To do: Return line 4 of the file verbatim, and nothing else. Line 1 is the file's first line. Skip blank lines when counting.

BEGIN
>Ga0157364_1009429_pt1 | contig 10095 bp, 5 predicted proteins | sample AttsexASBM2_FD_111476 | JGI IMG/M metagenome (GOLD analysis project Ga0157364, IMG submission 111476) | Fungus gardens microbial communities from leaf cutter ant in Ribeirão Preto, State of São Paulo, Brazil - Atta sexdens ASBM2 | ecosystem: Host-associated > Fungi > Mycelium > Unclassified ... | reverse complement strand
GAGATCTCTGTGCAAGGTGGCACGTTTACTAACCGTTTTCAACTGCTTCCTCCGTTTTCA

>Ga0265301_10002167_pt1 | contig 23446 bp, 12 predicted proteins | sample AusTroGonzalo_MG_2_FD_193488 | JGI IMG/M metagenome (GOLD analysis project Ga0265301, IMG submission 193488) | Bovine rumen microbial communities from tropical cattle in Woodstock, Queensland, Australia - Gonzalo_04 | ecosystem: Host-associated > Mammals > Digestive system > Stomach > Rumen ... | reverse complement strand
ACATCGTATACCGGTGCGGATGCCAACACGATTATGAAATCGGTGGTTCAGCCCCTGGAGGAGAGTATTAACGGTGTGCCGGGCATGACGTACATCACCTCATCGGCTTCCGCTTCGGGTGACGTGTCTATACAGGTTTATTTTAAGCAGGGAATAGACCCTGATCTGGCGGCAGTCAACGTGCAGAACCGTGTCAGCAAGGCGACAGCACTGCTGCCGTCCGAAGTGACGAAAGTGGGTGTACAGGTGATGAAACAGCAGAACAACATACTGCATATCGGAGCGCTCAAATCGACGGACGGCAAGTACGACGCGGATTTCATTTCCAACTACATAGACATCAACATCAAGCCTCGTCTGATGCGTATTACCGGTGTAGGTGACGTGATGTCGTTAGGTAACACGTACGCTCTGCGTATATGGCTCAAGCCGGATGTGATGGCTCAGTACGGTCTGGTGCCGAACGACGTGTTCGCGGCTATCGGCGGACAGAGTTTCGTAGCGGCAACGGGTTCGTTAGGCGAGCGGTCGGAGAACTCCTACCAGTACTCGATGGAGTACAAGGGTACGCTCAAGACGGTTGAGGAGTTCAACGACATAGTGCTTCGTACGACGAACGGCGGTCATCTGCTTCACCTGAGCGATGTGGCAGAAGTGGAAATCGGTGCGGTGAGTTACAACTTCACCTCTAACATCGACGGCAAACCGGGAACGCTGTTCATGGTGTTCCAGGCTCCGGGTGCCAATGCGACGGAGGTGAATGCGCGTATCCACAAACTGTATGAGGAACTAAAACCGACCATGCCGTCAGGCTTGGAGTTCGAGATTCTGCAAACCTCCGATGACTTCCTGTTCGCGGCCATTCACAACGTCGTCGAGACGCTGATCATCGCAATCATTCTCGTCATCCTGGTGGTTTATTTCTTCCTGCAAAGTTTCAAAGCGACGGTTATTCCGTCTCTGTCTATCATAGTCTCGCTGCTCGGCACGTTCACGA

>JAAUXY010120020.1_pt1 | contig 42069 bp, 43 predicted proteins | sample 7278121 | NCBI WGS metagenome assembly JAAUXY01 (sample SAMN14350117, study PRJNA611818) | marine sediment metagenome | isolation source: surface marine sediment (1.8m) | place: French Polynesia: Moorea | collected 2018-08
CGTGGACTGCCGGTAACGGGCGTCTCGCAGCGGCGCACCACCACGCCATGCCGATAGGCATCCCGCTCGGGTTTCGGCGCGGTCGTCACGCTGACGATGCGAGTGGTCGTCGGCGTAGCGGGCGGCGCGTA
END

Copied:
ACATCGTATACCGGTGCGGATGCCAACACGATTATGAAATCGGTGGTTCAGCCCCTGGAGGAGAGTATTAACGGTGTGCCGGGCATGACGTACATCACCTCATCGGCTTCCGCTTCGGGTGACGTGTCTATACAGGTTTATTTTAAGCAGGGAATAGACCCTGATCTGGCGGCAGTCAACGTGCAGAACCGTGTCAGCAAGGCGACAGCACTGCTGCCGTCCGAAGTGACGAAAGTGGGTGTACAGGTGATGAAACAGCAGAACAACATACTGCATATCGGAGCGCTCAAATCGACGGACGGCAAGTACGACGCGGATTTCATTTCCAACTACATAGACATCAACATCAAGCCTCGTCTGATGCGTATTACCGGTGTAGGTGACGTGATGTCGTTAGGTAACACGTACGCTCTGCGTATATGGCTCAAGCCGGATGTGATGGCTCAGTACGGTCTGGTGCCGAACGACGTGTTCGCGGCTATCGGCGGACAGAGTTTCGTAGCGGCAACGGGTTCGTTAGGCGAGCGGTCGGAGAACTCCTACCAGTACTCGATGGAGTACAAGGGTACGCTCAAGACGGTTGAGGAGTTCAACGACATAGTGCTTCGTACGACGAACGGCGGTCATCTGCTTCACCTGAGCGATGTGGCAGAAGTGGAAATCGGTGCGGTGAGTTACAACTTCACCTCTAACATCGACGGCAAACCGGGAACGCTGTTCATGGTGTTCCAGGCTCCGGGTGCCAATGCGACGGAGGTGAATGCGCGTATCCACAAACTGTATGAGGAACTAAAACCGACCATGCCGTCAGGCTTGGAGTTCGAGATTCTGCAAACCTCCGATGACTTCCTGTTCGCGGCCATTCACAACGTCGTCGAGACGCTGATCATCGCAATCATTCTCGTCATCCTGGTGGTTTATTTCTTCCTGCAAAGTTTCAAAGCGACGGTTATTCCGTCTCTGTCTATCATAGTCTCGCTGCTCGGCACGTTCACGA